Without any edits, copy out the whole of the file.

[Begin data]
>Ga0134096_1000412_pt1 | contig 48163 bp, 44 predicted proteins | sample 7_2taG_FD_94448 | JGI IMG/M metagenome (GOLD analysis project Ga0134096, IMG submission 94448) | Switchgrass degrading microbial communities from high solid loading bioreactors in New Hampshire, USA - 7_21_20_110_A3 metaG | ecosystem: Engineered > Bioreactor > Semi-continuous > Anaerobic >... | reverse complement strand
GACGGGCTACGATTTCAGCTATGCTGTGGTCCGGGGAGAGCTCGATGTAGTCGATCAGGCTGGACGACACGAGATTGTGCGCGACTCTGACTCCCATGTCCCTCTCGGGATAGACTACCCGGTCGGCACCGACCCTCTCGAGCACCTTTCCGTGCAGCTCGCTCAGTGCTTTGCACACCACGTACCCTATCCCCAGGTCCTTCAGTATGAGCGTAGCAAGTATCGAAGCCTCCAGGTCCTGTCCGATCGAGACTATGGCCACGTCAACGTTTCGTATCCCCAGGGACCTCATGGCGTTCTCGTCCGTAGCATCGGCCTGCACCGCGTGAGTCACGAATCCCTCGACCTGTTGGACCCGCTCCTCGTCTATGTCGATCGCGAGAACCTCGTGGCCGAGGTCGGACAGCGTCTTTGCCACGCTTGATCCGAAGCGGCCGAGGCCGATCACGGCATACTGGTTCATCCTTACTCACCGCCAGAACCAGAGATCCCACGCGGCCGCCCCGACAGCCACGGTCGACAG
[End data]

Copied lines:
>Ga0134096_1000412_pt1 | contig 48163 bp, 44 predicted proteins | sample 7_2taG_FD_94448 | JGI IMG/M metagenome (GOLD analysis project Ga0134096, IMG submission 94448) | Switchgrass degrading microbial communities from high solid loading bioreactors in New Hampshire, USA - 7_21_20_110_A3 metaG | ecosystem: Engineered > Bioreactor > Semi-continuous > Anaerobic >... | reverse complement strand
GACGGGCTACGATTTCAGCTATGCTGTGGTCCGGGGAGAGCTCGATGTAGTCGATCAGGCTGGACGACACGAGATTGTGCGCGACTCTGACTCCCATGTCCCTCTCGGGATAGACTACCCGGTCGGCACCGACCCTCTCGAGCACCTTTCCGTGCAGCTCGCTCAGTGCTTTGCACACCACGTACCCTATCCCCAGGTCCTTCAGTATGAGCGTAGCAAGTATCGAAGCCTCCAGGTCCTGTCCGATCGAGACTATGGCCACGTCAACGTTTCGTATCCCCAGGGACCTCATGGCGTTCTCGTCCGTAGCATCGGCCTGCACCGCGTGAGTCACGAATCCCTCGACCTGTTGGACCCGCTCCTCGTCTATGTCGATCGCGAGAACCTCGTGGCCGAGGTCGGACAGCGTCTTTGCCACGCTTGATCCGAAGCGGCCGAGGCCGATCACGGCATACTGGTTCATCCTTACTCACCGCCAGAACCAGAGATCCCACGCGGCCGCCCCGACAGCCACGGTCGACAG